Trend and Annual Index Information

New! See cautions regarding Alaska analysis

Population trend estimates are the simplest measure of population change over a time period. They are expressed as a percent change per year, and in these Tables they are presented for many regions and several time periods.

Here is the header and one line of data for a "typical" trend output:

Area|--------1966-2002 trends--------| |--1966-1979---||--1980-2002---|
     Trend  P    N  (  95% CI  )  R.A.  Trend   P    N  Trend   P    N  
ALB    4.9       15  -4.2  14.1   0.14    1.3         4   7.0        13

Trends are usually presented for 3 time periods: In this example list, the years are 1966 - 2002, 1966-1979, and 1980 - 2002, although these occasionally will differ in the actual output. The BBS did not actually begin in the Central United States until 1967, and in the Western United States and most of Canada the earliest routes were surveyed in 1968. This should allow you to get an idea of overall change and change for 2 subintervals.

Areas: Trends are provided for (1) states and provinces, (2) physiographic strata (abbreviated as "S" and the strata number), (3) U. S. Fish and Wildlife Service Administrative regions (e.g. RE5) , (4) BBS regions (EA, CE, and WE), (5) United States excluding Alaska, (6) Canada (within the survey area), and entire survey area (SUR). BBS regions are groups of physiographic strata. The Eastern Region (EA) is composed of strata east of the Mississippi River in the lower 48 US, but also includes strata 28 and 29 in Canada. The Central Region (CE) extends from the Mississippi River to the edge of the Rocky Mountains. The Central Region's western-most strata are 7, 53, 35, 36, 39, 38, 37, and 30, and stratum 30 also comprises it's northern edge. The Western Region includes all strata to the west of the Central and Eastern Regions. Note that Alaska, Newfoundland, Yukon, and areas clearly to the north of the survey area (see the abundance maps for this area) are not included in any regional summary. The strata regions are illustrated in a paper by Danny Bystrak (Bystrak, D. 1981. The North American Breeding Bird Survey. Studies in Avian Biology 6:34-41, Figure 1).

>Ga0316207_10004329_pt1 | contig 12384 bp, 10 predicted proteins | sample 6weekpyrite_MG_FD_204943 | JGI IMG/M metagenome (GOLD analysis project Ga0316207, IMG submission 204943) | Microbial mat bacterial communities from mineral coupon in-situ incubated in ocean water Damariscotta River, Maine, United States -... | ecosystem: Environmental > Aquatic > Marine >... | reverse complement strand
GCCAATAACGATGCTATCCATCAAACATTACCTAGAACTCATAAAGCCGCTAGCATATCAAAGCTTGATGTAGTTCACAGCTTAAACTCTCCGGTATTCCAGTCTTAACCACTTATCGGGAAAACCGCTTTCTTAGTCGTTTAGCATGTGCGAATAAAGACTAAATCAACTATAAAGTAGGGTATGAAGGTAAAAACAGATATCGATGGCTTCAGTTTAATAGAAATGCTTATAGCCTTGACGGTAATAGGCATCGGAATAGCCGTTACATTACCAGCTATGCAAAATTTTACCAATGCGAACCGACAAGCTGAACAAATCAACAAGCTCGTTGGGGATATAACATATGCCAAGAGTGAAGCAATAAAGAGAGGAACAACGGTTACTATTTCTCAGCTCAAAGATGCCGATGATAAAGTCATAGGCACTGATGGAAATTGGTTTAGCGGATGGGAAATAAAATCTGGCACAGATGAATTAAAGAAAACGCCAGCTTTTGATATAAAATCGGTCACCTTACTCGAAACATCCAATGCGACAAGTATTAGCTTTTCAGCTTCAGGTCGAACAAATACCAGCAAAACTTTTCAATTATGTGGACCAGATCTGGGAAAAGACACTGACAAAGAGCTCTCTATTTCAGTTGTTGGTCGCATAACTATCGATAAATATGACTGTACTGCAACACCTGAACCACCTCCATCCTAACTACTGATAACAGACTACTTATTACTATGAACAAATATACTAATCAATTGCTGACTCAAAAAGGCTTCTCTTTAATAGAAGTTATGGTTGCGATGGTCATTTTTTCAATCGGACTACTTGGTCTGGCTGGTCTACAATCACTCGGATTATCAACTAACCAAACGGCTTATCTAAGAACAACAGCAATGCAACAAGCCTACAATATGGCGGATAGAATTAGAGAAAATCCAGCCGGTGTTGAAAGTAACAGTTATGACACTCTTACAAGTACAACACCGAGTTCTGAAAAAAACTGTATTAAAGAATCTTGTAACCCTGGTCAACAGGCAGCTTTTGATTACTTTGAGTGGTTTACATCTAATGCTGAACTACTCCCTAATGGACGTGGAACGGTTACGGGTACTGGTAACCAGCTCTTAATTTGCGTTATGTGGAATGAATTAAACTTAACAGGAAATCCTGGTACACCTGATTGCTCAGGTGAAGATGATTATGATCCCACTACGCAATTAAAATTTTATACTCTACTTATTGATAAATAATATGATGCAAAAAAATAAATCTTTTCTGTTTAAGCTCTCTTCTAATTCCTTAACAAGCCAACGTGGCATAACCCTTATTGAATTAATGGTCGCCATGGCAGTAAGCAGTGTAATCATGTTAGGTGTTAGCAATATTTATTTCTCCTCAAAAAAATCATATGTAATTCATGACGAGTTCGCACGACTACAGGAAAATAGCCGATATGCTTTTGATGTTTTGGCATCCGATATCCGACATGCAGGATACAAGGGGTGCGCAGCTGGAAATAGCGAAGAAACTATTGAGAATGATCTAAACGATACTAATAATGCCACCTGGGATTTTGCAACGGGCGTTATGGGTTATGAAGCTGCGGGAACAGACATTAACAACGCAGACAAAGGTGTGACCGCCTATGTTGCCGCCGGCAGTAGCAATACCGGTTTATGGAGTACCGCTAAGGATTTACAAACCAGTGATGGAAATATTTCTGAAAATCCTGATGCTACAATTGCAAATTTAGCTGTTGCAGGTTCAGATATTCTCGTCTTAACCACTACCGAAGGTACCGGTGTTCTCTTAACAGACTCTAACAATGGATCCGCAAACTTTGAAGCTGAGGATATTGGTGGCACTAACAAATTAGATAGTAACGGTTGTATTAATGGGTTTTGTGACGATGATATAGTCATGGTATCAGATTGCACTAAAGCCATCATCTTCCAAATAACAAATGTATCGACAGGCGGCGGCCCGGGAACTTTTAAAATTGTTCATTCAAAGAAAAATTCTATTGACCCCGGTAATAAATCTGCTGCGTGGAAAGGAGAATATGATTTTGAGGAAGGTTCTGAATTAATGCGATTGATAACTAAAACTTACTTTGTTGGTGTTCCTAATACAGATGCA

Trend:Estimated trend, summarized as a % change/year.

P:Because the trends are estimates, we conduct a statistical test to determine whether the trend is significantly different from 0, and results of the test are presented as p values, indicating the significance of the trend. P greater than 0.05 indicates that we cannot reject the null hypothesis that the trend is different from 0.

2/7/2005 addition: Note that "significant" (p <0.05) long-term (1966-2005) trends are now highlighted in red for declining populations and blue for increasing populations.

N:Number of survey routes in the analysis.

( 95% CI )95% confidence interval for the trend estimate. estimated as a multiplicative (constant rate) change in counts over time, with covariables to adjust for differences in observer quality. Regional trends are estimated as a weighted average of the route trends.

R. A.:Relative abundance for the species, in birds/route. This number is an approximate measure of how many birds are seen on a route in the region.

Trend estimates are summaries of population change, and do not provide information on other patterns of population change (such as cycles) over time. Consequently, data from several time periods are presented to allow observation of temporal pattern, and regional maps of trend should be consulted to evaluate regional patterns in population change.

Annual indexes of abundance can be obtained by clicking on the hotlink associated with the region (or species) name. Please note: annual indices of abundance may not exist for all species and regions. For example, we do not provide indices for regions with fewer than 5 samples (on average) for each year in the time series, or for regions where the mean abundance of the species is less than 0.1 birds/route. If the program returns an error message, the index is not available for the region and species of interest. Of course, results of any analysis should be considered in the light of possible inaccuracies due to small sample sizes and low abundances.
Addition on 5/27/2005. The raw data used in producing the graphs is now listed below the image.